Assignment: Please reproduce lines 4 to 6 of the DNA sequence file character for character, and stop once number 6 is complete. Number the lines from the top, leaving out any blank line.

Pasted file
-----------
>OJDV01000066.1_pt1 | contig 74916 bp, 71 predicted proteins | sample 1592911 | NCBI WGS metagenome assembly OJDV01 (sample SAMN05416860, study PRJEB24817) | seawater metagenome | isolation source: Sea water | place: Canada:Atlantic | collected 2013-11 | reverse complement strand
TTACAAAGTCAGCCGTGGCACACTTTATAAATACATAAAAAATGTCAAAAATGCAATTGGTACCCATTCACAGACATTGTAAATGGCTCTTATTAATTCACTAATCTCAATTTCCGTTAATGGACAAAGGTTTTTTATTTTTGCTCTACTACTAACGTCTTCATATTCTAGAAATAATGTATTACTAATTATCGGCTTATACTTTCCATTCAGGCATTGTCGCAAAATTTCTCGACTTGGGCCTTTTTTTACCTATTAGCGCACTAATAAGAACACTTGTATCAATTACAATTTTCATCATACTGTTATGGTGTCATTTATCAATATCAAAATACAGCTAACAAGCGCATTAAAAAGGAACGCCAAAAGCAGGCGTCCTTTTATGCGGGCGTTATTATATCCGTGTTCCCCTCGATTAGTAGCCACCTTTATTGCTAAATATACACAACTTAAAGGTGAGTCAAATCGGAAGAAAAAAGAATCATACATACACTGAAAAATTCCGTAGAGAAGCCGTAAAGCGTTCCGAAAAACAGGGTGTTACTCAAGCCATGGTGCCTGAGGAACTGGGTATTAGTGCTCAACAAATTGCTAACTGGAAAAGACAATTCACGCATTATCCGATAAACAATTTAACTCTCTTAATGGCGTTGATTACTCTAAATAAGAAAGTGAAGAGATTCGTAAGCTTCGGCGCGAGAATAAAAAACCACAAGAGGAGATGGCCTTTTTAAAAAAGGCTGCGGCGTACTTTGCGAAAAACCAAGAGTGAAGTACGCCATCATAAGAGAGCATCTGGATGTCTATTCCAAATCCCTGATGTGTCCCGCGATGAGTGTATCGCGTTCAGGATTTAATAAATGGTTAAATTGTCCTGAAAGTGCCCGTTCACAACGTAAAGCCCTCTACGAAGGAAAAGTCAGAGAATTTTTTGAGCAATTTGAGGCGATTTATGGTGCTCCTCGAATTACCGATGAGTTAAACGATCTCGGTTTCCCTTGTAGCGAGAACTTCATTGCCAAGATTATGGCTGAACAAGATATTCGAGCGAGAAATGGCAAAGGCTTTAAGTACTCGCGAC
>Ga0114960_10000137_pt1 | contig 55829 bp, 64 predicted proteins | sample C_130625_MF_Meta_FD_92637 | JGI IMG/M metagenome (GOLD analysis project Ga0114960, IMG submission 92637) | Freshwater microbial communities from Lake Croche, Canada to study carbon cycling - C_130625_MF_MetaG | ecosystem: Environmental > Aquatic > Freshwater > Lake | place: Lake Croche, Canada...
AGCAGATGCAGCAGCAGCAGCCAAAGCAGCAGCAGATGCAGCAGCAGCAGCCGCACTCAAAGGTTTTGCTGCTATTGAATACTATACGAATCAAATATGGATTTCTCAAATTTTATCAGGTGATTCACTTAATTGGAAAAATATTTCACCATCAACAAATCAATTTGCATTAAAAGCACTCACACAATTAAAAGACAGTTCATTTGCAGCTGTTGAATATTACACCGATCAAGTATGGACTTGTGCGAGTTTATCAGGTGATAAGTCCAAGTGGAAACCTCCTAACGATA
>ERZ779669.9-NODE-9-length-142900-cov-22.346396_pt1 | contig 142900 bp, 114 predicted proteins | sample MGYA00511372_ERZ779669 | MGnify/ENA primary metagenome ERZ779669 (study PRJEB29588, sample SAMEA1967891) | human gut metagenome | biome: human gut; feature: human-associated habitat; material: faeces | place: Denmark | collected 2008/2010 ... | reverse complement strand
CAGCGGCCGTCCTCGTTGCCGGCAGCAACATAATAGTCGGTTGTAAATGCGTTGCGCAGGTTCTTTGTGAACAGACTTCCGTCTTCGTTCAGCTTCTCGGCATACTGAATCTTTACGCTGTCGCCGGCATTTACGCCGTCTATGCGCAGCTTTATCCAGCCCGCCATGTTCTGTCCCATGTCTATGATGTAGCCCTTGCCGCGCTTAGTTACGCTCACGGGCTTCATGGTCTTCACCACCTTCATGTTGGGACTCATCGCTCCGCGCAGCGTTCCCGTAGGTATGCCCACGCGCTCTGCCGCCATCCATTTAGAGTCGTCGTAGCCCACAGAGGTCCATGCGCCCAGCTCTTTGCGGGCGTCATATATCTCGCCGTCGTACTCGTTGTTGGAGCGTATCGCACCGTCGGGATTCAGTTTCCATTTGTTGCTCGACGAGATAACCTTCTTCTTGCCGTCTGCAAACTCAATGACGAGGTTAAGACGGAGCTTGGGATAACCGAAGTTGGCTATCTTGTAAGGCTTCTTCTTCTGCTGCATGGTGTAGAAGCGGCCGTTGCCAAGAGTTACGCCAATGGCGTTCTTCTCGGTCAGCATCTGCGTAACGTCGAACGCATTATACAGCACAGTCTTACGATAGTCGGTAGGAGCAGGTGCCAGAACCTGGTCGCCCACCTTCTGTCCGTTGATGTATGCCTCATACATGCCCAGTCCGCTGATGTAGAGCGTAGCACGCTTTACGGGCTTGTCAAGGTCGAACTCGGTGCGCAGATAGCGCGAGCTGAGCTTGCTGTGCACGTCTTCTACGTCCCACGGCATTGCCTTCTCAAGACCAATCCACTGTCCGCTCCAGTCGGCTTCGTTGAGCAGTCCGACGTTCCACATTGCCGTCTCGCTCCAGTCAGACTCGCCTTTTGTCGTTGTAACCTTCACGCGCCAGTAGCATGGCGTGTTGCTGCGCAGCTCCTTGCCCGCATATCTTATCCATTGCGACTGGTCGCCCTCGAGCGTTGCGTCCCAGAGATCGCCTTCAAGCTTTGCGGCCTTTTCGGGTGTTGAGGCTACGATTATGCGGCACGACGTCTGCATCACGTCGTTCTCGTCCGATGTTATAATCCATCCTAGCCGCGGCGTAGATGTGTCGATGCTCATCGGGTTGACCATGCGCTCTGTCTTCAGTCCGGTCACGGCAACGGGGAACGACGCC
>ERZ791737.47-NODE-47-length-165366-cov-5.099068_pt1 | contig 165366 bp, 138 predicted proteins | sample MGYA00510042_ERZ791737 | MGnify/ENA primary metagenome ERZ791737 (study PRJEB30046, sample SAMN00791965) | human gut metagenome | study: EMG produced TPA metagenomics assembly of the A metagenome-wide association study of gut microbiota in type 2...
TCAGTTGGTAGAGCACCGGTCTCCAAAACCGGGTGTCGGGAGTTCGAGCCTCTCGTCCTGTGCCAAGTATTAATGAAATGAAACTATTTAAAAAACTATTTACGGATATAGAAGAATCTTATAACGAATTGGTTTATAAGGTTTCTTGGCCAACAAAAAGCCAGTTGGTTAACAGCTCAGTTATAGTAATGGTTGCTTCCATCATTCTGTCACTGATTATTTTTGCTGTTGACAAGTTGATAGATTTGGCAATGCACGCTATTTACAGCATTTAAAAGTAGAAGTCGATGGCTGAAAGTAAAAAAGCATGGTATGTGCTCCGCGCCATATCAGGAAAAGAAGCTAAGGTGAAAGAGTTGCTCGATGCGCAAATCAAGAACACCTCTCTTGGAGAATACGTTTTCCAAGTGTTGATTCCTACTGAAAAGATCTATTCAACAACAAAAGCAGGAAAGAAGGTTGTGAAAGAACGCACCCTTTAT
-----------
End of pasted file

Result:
AGCAGATGCAGCAGCAGCAGCCAAAGCAGCAGCAGATGCAGCAGCAGCAGCCGCACTCAAAGGTTTTGCTGCTATTGAATACTATACGAATCAAATATGGATTTCTCAAATTTTATCAGGTGATTCACTTAATTGGAAAAATATTTCACCATCAACAAATCAATTTGCATTAAAAGCACTCACACAATTAAAAGACAGTTCATTTGCAGCTGTTGAATATTACACCGATCAAGTATGGACTTGTGCGAGTTTATCAGGTGATAAGTCCAAGTGGAAACCTCCTAACGATA
>ERZ779669.9-NODE-9-length-142900-cov-22.346396_pt1 | contig 142900 bp, 114 predicted proteins | sample MGYA00511372_ERZ779669 | MGnify/ENA primary metagenome ERZ779669 (study PRJEB29588, sample SAMEA1967891) | human gut metagenome | biome: human gut; feature: human-associated habitat; material: faeces | place: Denmark | collected 2008/2010 ... | reverse complement strand
CAGCGGCCGTCCTCGTTGCCGGCAGCAACATAATAGTCGGTTGTAAATGCGTTGCGCAGGTTCTTTGTGAACAGACTTCCGTCTTCGTTCAGCTTCTCGGCATACTGAATCTTTACGCTGTCGCCGGCATTTACGCCGTCTATGCGCAGCTTTATCCAGCCCGCCATGTTCTGTCCCATGTCTATGATGTAGCCCTTGCCGCGCTTAGTTACGCTCACGGGCTTCATGGTCTTCACCACCTTCATGTTGGGACTCATCGCTCCGCGCAGCGTTCCCGTAGGTATGCCCACGCGCTCTGCCGCCATCCATTTAGAGTCGTCGTAGCCCACAGAGGTCCATGCGCCCAGCTCTTTGCGGGCGTCATATATCTCGCCGTCGTACTCGTTGTTGGAGCGTATCGCACCGTCGGGATTCAGTTTCCATTTGTTGCTCGACGAGATAACCTTCTTCTTGCCGTCTGCAAACTCAATGACGAGGTTAAGACGGAGCTTGGGATAACCGAAGTTGGCTATCTTGTAAGGCTTCTTCTTCTGCTGCATGGTGTAGAAGCGGCCGTTGCCAAGAGTTACGCCAATGGCGTTCTTCTCGGTCAGCATCTGCGTAACGTCGAACGCATTATACAGCACAGTCTTACGATAGTCGGTAGGAGCAGGTGCCAGAACCTGGTCGCCCACCTTCTGTCCGTTGATGTATGCCTCATACATGCCCAGTCCGCTGATGTAGAGCGTAGCACGCTTTACGGGCTTGTCAAGGTCGAACTCGGTGCGCAGATAGCGCGAGCTGAGCTTGCTGTGCACGTCTTCTACGTCCCACGGCATTGCCTTCTCAAGACCAATCCACTGTCCGCTCCAGTCGGCTTCGTTGAGCAGTCCGACGTTCCACATTGCCGTCTCGCTCCAGTCAGACTCGCCTTTTGTCGTTGTAACCTTCACGCGCCAGTAGCATGGCGTGTTGCTGCGCAGCTCCTTGCCCGCATATCTTATCCATTGCGACTGGTCGCCCTCGAGCGTTGCGTCCCAGAGATCGCCTTCAAGCTTTGCGGCCTTTTCGGGTGTTGAGGCTACGATTATGCGGCACGACGTCTGCATCACGTCGTTCTCGTCCGATGTTATAATCCATCCTAGCCGCGGCGTAGATGTGTCGATGCTCATCGGGTTGACCATGCGCTCTGTCTTCAGTCCGGTCACGGCAACGGGGAACGACGCC